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Ohio Utica Shale

Moderate weather lowers natural gas futures, Bloomberg says

By Bob Downing Published: July 5, 2013

From Bloomberg News:

Natural gas futures may decline next week as moderating weather limits demand for the power-plant fuel, a Bloomberg survey showed.

Five of 12 analysts, or 42 percent, predicted that futures will fall on the New York Mercantile Exchange through July 12. Four, or 33 percent, said gas will stay the same and three predicted prices will increase. Last week, 53 percent of participants said gas would decline.

The region east of the Mississippi River, including Chicago, New York and Washington, may have near-normal temperatures from July 13 to July 17, according to Matt Rogers, president of Commodity Weather Group LLC. Increases in gas stockpiles have topped five-year averages for five consecutive weeks, Energy Information Administration data show.

“The weather is warming up but it’s not hot enough to develop a significant amount of demand for this time of the year and the injections are going to continue to be bearish,” said Kent Bayazitoglu, an analyst at Gelber & Associates in Houston.

Natural gas futures gained 12.5 cents, or 3.5 percent, to $3.69 per million British thermal units during the first three days of this week on the Nymex. The futures are up 10 percent this year.

The market was closed yesterday in observance of the July 4th U.S. Independence Day holiday. Any electronic trades will be booked for today.

Weather Outlook

The normal average reading for July 15 in New York City is about 77 degrees Fahrenheit (25 Celsius), according to the National Weather Service. In Boston, it’s 74; Chicago, 74; and in Houston, 84.

Power plants will account for 32 percent of U.S. gas consumption this year and are the biggest users of the fuel in the lower 48 states, said the Energy Information Administration, the Energy Department’s statistical arm.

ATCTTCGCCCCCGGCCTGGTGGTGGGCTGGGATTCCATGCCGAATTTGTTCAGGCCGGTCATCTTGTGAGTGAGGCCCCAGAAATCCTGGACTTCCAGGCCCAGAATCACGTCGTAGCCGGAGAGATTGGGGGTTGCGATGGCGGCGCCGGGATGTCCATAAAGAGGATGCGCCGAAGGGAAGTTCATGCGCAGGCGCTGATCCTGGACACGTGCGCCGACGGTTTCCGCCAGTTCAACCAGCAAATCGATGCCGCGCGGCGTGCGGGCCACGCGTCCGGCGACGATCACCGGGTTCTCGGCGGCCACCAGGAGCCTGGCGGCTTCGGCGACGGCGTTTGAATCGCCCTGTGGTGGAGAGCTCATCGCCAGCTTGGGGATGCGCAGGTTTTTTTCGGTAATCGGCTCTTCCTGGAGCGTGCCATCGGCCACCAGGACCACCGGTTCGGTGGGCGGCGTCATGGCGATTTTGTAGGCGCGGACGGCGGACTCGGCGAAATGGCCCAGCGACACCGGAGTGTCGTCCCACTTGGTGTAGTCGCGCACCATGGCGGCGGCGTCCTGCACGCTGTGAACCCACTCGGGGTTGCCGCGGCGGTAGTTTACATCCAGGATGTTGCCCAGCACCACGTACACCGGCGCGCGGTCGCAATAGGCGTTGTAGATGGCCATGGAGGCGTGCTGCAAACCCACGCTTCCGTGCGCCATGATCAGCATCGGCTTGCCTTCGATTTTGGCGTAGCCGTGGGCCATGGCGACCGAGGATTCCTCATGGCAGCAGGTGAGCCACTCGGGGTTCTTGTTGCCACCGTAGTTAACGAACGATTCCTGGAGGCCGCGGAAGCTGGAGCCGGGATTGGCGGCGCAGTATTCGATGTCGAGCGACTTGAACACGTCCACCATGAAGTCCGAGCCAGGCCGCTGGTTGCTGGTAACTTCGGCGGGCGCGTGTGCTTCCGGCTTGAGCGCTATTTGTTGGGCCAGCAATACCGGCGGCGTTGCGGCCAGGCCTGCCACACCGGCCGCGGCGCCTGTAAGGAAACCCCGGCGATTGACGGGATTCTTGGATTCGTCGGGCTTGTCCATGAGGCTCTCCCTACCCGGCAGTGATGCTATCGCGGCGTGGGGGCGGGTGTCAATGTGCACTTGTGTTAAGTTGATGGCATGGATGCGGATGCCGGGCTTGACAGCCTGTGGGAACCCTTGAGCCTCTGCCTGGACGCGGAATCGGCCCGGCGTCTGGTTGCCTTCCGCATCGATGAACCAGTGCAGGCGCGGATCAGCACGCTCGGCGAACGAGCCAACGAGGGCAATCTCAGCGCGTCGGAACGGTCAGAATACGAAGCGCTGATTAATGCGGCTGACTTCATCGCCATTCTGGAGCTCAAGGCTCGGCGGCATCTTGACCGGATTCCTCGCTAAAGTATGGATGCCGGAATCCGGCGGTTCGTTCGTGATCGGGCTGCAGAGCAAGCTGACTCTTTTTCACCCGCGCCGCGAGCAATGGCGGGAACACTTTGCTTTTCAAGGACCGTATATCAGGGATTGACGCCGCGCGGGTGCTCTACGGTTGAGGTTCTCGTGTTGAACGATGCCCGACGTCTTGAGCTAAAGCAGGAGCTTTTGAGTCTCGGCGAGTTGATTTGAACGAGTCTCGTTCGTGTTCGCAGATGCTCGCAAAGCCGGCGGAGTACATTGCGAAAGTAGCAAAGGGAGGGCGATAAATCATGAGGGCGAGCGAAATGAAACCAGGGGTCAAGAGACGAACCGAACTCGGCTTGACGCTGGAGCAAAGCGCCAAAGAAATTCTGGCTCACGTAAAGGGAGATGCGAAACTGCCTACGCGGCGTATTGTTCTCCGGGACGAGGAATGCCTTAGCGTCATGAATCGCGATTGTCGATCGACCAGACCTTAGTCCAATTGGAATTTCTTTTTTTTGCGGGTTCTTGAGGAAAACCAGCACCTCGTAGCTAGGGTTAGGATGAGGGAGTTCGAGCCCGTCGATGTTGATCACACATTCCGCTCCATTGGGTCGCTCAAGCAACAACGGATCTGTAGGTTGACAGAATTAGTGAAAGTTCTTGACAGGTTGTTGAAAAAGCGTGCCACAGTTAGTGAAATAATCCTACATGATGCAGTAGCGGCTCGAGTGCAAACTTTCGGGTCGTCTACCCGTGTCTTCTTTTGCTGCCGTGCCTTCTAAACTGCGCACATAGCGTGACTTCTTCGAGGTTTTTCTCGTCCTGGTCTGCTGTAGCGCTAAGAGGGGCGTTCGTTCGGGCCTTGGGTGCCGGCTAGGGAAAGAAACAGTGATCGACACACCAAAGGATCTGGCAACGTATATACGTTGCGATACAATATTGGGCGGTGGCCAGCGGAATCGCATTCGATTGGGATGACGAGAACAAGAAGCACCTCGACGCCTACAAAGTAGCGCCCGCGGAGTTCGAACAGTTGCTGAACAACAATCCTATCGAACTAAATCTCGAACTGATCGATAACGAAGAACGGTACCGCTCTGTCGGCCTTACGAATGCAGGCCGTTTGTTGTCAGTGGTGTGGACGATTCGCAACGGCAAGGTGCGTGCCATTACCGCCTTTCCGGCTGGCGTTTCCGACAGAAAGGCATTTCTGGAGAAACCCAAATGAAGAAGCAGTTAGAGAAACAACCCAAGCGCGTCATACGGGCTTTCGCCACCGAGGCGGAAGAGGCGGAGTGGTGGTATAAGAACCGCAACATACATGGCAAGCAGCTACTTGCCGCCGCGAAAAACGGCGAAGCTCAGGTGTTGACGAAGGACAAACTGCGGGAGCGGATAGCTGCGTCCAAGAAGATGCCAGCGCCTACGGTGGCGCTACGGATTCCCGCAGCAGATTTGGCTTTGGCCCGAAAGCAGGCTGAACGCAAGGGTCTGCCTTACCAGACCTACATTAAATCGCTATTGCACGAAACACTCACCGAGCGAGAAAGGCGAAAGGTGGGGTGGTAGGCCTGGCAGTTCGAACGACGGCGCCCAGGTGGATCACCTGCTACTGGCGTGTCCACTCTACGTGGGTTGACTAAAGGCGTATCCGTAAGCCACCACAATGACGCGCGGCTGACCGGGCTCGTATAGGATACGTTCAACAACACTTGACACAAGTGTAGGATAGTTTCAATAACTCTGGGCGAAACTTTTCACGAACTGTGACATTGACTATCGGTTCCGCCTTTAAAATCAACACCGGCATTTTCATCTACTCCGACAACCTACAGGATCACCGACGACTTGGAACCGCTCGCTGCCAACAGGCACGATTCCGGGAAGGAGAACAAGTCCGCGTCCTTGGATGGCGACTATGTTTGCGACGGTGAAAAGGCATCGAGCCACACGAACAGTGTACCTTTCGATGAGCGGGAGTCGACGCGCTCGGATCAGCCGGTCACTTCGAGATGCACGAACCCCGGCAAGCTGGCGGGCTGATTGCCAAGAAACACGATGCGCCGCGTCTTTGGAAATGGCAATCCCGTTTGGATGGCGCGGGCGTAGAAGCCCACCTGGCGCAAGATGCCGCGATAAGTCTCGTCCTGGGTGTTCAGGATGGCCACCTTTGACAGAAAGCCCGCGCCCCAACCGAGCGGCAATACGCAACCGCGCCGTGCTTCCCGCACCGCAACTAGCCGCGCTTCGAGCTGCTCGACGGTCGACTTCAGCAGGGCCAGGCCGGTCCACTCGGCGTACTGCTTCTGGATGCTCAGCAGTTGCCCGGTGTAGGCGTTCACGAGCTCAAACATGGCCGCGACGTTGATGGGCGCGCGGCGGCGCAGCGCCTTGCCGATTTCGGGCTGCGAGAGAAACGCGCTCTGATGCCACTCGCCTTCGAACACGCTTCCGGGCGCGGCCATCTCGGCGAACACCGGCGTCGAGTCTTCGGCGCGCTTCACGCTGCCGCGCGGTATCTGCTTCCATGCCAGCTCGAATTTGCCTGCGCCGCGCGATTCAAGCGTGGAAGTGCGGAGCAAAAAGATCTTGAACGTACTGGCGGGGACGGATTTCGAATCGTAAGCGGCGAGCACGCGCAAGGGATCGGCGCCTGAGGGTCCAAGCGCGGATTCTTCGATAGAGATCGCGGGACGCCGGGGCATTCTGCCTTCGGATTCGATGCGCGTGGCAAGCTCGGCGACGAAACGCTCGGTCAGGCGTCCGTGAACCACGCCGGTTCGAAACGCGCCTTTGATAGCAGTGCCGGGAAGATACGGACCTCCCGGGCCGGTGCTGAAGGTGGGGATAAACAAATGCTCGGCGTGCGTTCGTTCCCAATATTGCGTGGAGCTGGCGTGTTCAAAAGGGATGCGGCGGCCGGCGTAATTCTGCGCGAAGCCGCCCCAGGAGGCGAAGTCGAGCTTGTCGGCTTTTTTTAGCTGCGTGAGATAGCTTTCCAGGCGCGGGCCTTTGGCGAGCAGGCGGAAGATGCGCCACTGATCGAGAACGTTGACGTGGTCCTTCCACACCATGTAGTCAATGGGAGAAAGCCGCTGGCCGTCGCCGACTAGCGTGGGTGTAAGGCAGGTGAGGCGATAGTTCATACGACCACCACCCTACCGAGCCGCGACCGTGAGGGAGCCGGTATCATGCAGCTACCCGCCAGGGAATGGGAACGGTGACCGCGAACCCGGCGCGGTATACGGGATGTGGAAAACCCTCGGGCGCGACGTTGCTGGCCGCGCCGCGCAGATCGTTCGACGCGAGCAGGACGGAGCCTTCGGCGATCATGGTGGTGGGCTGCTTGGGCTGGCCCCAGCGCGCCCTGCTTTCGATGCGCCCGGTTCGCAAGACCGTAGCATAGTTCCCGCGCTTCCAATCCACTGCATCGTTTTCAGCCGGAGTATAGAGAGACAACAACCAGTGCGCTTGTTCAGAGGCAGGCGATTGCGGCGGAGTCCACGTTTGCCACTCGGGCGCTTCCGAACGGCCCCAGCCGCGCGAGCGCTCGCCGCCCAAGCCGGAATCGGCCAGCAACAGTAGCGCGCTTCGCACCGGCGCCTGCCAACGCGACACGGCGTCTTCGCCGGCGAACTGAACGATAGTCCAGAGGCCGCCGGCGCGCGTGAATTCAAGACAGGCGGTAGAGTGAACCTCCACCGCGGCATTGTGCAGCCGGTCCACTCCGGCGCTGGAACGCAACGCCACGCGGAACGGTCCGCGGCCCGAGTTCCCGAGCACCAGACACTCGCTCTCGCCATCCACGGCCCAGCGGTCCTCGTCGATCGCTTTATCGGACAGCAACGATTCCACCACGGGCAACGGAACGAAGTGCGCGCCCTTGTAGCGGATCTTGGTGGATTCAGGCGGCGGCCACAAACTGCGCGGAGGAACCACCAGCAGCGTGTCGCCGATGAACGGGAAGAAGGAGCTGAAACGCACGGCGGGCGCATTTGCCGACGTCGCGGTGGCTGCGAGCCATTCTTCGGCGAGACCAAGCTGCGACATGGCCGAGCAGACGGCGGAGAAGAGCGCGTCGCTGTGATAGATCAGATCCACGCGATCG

U.S. gas stockpiles increased 72 billion cubic feet to 2.605 trillion in the week ended June 28, above the five-year average gain for the period of 71 billion, according to EIA data. Analyst estimates compiled by Bloomberg predicted a gain of 74 billion.

A deficit to the average narrowed for a fifth week, to 1.1 percent from 1.2 percent the previous period. Supplies were 15.9 percent belowlevels a year earlier and the least since March 1.

The gas survey has correctly forecast the direction of prices 50 percent of the time since its June 2004 introduction.

Bloomberg’s survey of natural-gas analysts and traders asks for an assessment of whether Nymex gas futures will probably rise, fall or remain neutral in the coming week.Moderating weather

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Ohio Department of Natural Resources' Division of Oil and Gas Resources Management State agency Web site.

ODNR Division of Oil and Gas Resources Management. State drilling permits. List is updated weekly.

ODNR Division of Geological Survey.

Ohio Environmental Protection Agency.

Ohio State University Extension.

Ohio Farm Bureau.

Ohio Oil and Gas Association, a Granville-based group that represents 1,500 Ohio energy-related companies.

Ohio Oil & Gas Energy Education Program.

Energy In Depth, a trade group.

Marcellus and Utica Shale Resource Center by Ohio law firm Bricker & Eckler.

Utica Shale, a compilation of Utica shale activities.

Landman Report Card, a site that looks at companies involved in gas and oil leases.FracFocus, a compilation of chemicals used in fracking individual wells as reported voluntarily by some drillers.

Chesapeake Energy Corp,the Oklahoma-based firm is the No. 1 driller in Ohio.

Rig Count Interactive Map by Baker Hughes, an energy services company.

Shale Sheet Fracking, a Youngstown Vindicator blog.

National Geographic's The Great Shale Rush.

The Ohio Environmental Council, a statewide eco-group based in Columbus.

Buckeye Forest Council.

Earthjustice, a national eco-group.

Stop Fracking Ohio.

People's Oil and Gas Collaborative-Ohio, a grass-roots group in Northeast Ohio.

Concerned Citizens of Medina County, a grass-roots group.

No Frack Ohio, a Columbus-based grass-roots group.

Fracking: Gas Drilling's Environmental Threat by ProPublica, an online journalism site.

Penn State Marcellus Center.

Pipeline, blog from Pittsburgh Post-Gazette on Marcellus shale drilling.

Allegheny Front, environmental public radio for Western Pennsylvania.